Unusual Visitor Recorded by Earthwatch Team in Mongolia
Unusual Visitor Recorded by Earthwatch Team in Mongolia
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Unusual Visitor Recorded by Earthwatch Team in Mongolia

Scientists and volunteers on the Earthwatch project Wildlife of the Mongolian Steppe were surprised to observe an unusual visitor to the study site at Ikh Nart Nature Reserve in eastern Mongolia, in the shape of the striking rufous-bellied woodpecker (Dendrocopos hyperythrus). Dr. Rich Reading of the Denver Zoological Foundation, who leads the project, said, “Mongolia is outside what we understand to be the normal range of the rufous-bellied woodpecker, although a second sighting of the bird has since been recorded here, so it is likely that animals periodically wander outside their normal range and into Mongolia.”

The rufous-bellied woodpecker is typically resident in Pakistan and northern India to western China and south to Bangladesh, central Myanmar, northwest Thailand, and parts of Indochina.

The likelihood of a full-scale local extinction of the brown hyena in South Africa has been “substantially reduced,” as its range has been found to be larger than previous estimates indicated, according to a study published in November this year. The study was carried out in the country’s Northwest Province between 2006 and 2008 by scientists and volunteers on the Earthwatch project South Africa’s Scavenger Species. The team collected distribution data on several key predator species, including the black-backed jackal, caracal, and leopard. The brown hyena, currently listed as “near threatened” by the International Union for Conservation of Nature (IUCN), was found to have the largest increase in “extent of occurrence”—the geographic area containing all the sites where a species is known or believed to be. Accurate knowledge of distribution patterns is essential to species management and conservation, as well as for understanding an animal’s risk of extinction. This kind of information is often lacking for terrestrial carnivores because they are notoriously difficult to detect.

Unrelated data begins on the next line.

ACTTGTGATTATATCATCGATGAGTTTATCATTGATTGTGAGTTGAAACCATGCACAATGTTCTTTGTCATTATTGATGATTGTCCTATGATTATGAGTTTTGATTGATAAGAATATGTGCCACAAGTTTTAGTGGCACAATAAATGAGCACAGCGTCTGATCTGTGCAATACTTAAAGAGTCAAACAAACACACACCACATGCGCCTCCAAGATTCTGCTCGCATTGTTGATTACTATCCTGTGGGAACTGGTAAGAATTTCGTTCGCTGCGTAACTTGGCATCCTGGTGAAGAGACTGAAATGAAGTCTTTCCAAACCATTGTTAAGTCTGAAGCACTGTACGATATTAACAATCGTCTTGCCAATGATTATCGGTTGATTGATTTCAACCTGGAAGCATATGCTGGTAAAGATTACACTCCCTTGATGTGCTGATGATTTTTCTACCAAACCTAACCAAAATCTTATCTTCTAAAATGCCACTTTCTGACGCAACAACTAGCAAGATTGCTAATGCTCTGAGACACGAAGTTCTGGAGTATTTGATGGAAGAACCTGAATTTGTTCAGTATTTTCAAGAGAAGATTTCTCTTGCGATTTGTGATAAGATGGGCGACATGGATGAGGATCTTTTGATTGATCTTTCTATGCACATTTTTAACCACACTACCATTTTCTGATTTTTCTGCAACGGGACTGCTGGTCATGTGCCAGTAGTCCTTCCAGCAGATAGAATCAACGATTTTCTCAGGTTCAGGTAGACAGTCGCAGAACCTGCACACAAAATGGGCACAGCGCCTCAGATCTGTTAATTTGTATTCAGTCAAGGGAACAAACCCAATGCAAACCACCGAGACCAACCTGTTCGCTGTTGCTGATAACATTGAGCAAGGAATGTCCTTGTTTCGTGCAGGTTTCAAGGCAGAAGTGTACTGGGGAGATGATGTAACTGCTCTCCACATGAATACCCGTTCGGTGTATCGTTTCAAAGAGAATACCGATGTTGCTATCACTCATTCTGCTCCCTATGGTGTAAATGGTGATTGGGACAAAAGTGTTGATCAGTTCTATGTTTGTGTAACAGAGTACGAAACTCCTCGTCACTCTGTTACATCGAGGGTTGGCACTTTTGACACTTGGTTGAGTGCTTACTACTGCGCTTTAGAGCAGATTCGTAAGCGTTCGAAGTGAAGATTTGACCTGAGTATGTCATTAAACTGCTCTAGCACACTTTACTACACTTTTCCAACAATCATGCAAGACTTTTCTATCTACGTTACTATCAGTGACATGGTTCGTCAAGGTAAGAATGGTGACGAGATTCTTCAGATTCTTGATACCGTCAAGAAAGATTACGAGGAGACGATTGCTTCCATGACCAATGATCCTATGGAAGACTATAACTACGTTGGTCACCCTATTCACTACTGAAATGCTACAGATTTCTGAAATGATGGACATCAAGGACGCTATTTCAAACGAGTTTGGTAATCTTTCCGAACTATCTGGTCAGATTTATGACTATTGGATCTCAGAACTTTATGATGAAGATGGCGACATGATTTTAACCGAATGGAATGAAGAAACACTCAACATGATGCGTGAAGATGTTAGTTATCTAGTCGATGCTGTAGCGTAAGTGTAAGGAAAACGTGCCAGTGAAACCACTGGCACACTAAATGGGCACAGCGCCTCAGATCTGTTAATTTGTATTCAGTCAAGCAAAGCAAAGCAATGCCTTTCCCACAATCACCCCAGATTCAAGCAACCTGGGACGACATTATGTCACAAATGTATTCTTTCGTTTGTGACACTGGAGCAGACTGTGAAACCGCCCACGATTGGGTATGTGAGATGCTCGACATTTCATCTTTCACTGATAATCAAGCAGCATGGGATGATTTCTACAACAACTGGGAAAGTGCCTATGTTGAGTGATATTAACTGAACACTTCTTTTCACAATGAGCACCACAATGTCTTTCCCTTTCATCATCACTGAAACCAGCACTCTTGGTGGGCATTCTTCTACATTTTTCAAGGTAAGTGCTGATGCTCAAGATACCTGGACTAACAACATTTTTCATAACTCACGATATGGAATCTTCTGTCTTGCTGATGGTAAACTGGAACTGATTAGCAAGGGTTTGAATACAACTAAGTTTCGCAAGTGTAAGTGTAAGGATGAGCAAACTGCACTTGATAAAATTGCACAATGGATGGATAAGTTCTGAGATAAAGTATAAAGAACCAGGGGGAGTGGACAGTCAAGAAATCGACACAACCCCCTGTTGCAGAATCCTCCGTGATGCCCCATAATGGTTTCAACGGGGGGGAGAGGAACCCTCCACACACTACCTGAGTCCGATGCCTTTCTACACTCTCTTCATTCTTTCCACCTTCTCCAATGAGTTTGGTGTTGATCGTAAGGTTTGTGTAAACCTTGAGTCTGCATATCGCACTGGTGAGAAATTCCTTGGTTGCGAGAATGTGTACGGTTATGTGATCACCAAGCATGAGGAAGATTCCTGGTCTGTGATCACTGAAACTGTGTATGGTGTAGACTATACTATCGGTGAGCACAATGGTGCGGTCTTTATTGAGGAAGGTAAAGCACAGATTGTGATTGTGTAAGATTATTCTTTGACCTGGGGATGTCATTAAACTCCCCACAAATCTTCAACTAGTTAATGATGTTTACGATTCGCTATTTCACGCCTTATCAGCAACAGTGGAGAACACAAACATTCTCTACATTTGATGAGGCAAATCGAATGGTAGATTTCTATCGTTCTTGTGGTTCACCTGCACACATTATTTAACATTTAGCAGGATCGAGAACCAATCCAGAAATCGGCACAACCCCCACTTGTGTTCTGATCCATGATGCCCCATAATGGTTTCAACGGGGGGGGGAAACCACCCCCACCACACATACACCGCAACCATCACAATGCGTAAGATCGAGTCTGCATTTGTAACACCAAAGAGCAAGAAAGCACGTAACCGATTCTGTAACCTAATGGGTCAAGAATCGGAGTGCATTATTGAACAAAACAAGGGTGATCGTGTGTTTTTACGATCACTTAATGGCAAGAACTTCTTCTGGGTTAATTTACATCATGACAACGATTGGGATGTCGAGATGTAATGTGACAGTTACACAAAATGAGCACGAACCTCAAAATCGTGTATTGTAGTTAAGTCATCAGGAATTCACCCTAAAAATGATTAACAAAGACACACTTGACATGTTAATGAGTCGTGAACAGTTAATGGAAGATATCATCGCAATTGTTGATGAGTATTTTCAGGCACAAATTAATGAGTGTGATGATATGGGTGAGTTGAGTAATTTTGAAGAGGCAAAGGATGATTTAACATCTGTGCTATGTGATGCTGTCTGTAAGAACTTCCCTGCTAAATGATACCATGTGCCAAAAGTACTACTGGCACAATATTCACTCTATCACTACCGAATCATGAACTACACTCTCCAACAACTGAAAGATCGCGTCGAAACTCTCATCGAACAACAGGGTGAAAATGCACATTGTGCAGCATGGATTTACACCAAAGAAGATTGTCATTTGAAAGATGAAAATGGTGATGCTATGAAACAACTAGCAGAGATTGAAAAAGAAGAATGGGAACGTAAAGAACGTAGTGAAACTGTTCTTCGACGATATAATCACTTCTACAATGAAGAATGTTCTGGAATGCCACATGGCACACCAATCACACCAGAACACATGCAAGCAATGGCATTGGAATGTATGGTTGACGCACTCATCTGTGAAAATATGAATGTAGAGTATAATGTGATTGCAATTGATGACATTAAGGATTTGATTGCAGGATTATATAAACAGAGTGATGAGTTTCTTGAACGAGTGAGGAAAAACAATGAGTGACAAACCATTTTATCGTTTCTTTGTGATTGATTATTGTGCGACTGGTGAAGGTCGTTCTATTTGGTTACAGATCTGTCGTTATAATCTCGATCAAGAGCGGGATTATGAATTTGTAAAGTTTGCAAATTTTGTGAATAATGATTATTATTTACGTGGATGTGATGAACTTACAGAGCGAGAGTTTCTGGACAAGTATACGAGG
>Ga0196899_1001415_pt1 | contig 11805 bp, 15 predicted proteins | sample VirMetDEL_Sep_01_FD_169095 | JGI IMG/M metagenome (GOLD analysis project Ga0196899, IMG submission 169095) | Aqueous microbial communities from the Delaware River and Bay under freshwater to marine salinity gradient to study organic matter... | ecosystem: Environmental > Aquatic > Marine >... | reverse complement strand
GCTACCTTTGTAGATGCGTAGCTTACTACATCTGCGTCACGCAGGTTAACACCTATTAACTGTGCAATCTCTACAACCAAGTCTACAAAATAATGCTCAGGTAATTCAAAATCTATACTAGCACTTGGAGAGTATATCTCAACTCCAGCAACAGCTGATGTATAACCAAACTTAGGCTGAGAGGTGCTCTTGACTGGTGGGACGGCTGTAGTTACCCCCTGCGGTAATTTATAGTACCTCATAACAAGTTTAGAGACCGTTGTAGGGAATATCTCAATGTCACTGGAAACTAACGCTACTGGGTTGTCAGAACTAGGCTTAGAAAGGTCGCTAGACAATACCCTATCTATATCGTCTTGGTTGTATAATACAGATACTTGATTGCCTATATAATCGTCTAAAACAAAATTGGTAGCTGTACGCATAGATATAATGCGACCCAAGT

Full details of the study can be found in Oryx: The International Journal of Conservation, Volume 45, Issue 4, pages 579–586.
In Costa Rica, not even the damage caused by a fishhook has stopped one leatherback turtle from returning to Earthwatch research site Playa Grande beach to nest. “Lucy,” as the research team named her,  was first tagged in the 2000 field season. When she came to the beach during the 2005 field season, she had a fishhook and line attached to her right shoulder. Earthwatch volunteers watched anxiously as research staff attempted to remove the hook. Biologist Pilar “Bibi” Santidrián Tomillo notes that “It was an intense experience and I’m sure all the people that were there that night still remember it.” The rescue was successful. However, the injury left a deep scar, which the team treated with antibiotics each of the following nine times that the turtle revisited that year. Lucy returned to nest again in the 2007 field season and was not seen again until October 8, 2011, when she laid her first clutch of the season. Bibi had recognized Lucy by her scar. “Lucy is a big turtle: 150 centimeters long and very productive,” says Bibi. “She nests around 10 times every season she comes, and she picks good productive seasons. We are happy she is back.”

Leatherback turtles are listed as “critically endangered” by IUCN. The numerous threats to the species include accidental capture in fishing lines and nets. You can help these amazing creatures in their struggle for survival by joining the Earthwatch project Costa Rican Sea Turtles.

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